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Earthing Issue on new machine

Possible safety hazard

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Robert Atkinson 228/05/2020 10:39:14
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On another general thread a DRO issue was traced to a faulty safety earth on a new machine (not the DRO). The earth connectin was a ring tag onto a painted panel resulting in no earth. The machine came from a known UK supplier.

It is clear that in this case there was a design and or manufacturing issue as well as lack of testing.

This type of issue is hidden until another fault occours. then it could cause electrocution, fire or injury caused by pulling a hand away due to a mild shock and contacting a rotating part or sharp cutter.

While the other case was a particular make model, this could apply to any machine tool new or used.

Even if a check carried out with a multimeter shows low resistance to earth, this does not assure adequate earthing in the event of a fault. Ad a proper earth path has not been designed in, a stray connection through a burr of single wire strand will show low resistance but could fuse in the event of an insulation failure leaving the machine live, The only adequate test is a high current bonding test. This measures the resistance with a high current, typically 20A for equipment with a 13A plug, appled for at least a second.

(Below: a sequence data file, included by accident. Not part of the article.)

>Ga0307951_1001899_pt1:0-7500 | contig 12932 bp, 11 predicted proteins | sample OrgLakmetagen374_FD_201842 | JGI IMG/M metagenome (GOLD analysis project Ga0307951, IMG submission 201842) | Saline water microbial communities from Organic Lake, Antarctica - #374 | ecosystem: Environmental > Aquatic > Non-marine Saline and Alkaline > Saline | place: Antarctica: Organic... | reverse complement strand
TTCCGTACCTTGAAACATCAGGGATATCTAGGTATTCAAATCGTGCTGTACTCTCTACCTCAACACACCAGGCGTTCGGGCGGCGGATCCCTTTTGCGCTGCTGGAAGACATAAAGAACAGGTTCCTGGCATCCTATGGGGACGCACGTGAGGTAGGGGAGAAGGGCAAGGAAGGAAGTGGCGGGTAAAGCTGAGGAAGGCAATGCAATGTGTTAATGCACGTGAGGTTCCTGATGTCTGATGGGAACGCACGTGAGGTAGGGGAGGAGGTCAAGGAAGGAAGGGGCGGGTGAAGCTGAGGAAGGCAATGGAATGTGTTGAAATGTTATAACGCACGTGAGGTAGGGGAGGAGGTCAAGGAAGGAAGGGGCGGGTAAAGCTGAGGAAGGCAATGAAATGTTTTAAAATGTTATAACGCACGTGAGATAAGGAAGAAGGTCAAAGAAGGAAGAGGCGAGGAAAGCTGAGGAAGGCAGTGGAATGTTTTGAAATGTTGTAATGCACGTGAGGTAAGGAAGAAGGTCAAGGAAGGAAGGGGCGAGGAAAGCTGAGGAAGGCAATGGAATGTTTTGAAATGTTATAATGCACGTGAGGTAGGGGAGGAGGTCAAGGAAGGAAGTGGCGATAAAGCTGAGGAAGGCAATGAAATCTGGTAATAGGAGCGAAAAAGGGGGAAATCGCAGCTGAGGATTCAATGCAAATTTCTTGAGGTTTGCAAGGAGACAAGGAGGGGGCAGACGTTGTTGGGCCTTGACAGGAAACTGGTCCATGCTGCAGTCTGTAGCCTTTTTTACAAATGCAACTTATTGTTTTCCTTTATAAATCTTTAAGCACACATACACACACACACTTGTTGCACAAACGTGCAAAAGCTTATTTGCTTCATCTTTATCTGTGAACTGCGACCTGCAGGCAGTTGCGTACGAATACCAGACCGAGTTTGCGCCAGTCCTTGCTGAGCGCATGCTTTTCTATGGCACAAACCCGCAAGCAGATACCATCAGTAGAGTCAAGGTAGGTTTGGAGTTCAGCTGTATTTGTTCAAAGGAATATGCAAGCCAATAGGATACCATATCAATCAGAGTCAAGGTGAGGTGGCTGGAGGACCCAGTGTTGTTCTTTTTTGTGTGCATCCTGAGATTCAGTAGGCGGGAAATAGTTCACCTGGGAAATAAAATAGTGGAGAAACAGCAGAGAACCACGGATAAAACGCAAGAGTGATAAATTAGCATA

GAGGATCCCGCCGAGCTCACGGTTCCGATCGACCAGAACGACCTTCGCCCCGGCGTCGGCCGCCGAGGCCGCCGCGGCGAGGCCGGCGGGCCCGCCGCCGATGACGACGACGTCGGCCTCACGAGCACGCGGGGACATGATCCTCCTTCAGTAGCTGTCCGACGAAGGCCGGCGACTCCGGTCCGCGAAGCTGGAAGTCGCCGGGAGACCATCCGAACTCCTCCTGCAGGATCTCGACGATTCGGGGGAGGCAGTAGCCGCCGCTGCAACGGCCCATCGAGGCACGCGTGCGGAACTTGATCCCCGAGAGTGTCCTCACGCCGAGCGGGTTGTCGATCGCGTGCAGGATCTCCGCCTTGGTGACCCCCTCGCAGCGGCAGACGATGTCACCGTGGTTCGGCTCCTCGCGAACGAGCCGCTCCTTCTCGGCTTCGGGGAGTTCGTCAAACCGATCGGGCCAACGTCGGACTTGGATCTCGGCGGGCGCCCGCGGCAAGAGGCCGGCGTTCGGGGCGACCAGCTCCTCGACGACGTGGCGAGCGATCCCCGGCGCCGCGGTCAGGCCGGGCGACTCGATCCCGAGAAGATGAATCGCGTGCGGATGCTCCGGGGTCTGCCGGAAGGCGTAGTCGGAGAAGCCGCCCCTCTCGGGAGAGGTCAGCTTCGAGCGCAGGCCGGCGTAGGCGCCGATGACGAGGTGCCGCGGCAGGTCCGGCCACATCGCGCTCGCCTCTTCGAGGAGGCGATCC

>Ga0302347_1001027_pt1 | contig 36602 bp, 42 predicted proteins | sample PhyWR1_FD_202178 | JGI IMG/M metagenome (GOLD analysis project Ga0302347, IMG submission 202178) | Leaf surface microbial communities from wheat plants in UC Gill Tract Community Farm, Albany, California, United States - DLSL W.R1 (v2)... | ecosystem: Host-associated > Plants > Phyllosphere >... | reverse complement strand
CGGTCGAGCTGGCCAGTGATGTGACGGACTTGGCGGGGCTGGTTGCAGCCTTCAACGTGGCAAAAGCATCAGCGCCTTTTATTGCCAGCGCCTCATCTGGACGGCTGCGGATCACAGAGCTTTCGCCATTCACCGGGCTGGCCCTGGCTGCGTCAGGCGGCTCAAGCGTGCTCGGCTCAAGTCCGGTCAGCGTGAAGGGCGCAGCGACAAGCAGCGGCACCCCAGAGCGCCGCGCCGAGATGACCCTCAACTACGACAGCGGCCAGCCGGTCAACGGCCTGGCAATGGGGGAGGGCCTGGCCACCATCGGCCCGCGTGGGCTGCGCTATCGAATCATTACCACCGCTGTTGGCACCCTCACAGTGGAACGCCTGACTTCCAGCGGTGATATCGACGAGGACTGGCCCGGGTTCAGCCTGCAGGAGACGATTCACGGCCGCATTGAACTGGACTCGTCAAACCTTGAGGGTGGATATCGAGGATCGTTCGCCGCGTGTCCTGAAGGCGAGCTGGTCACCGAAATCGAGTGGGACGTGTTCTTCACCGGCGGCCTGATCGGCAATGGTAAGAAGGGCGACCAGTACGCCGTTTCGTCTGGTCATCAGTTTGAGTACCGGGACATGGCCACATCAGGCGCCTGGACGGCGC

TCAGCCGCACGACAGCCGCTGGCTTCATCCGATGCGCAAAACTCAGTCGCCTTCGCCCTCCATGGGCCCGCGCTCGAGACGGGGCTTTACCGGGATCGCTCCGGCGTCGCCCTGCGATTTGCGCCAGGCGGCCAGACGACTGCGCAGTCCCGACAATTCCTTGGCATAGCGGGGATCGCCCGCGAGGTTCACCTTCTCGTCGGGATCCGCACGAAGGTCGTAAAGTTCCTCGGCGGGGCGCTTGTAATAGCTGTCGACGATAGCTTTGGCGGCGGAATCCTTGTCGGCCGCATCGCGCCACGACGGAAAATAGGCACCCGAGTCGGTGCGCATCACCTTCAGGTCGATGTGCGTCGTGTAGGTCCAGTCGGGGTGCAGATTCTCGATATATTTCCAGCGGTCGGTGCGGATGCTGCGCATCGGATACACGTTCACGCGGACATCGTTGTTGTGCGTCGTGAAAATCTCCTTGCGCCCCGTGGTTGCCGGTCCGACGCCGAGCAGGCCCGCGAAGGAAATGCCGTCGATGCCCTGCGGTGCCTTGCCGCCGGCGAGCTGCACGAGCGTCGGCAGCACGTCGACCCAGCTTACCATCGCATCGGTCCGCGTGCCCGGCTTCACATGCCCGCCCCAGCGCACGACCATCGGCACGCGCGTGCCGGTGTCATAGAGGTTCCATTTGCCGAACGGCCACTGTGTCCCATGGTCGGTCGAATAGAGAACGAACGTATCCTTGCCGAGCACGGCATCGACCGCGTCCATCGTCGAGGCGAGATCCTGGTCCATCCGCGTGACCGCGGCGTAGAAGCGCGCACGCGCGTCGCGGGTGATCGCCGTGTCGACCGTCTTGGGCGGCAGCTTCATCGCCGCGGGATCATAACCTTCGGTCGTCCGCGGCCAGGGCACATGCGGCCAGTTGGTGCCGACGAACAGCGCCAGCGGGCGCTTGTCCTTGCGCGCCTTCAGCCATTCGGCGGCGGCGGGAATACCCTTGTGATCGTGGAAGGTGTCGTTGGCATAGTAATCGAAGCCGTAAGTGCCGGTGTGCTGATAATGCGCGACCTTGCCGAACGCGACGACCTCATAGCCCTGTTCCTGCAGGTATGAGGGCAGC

A check with multimeter will pick up gross errors and I strongly recommend that owners of small machines carr out at least this basic check before first use, if they have been moved or modified and ideally every couple of years.

BASIC EARTH CHECK.
1/ Unplug machine, including any accessories like lights, DRO's etc.

2/ Using a multimeter select the lowest Ohms range (or auto)

3/ connect the test probe tips / clips together and note the reading. It should be less than 1 Ohm. For a analog meter zero the meter.

4/ Connect one meter lead to the earth pin of the mains plug.

5/ For each main exposed metal part of the machine connect the ther meter probe to it and check the meter reading. If an auto-ranging meter make sure it is still reading Ohms and not kiloohms or Megohms

6/ subtract the reading noted in 3/

7/ If the result is more than 0.5 Ohms the machine may be faulty and should not be used until properly inspected and tested by a competent person.

The main parts to check are the control box, Bed or main casting, Motor casing if exposed and spindle. Items like control handles should be checked but only ones that might become live are critical. For rsample a mill Quill feed wher the drive goes into a housing that has wiring in it must be grounded, but a cross-slide handle is not critical because athe bed and slide, or chuck, would have to be live first. If getting someone else to check, make sure they are competent, in my experience most individuals offering "PAT" testing services are not competent to check a machine tool .

Robert G8RPI.

ega28/05/2020 10:44:19
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Thanks for this post - the sort of thing which is very helpful to an electrical ignoramus like me.

I think PAT stands for portable appliance testing.

Emgee28/05/2020 10:50:41
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If carrying out a Class 1 PAT on a machine tool it is important to totally electrically disconnect any electronic equipment on the machine to prevent damage to said equipment.
Denford are 1 of the manufacturers that post warnings do not PAT labels on their machines.

Emgee

Neil Wyatt28/05/2020 11:07:28
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I've had to remove the original thread for a number of reasons.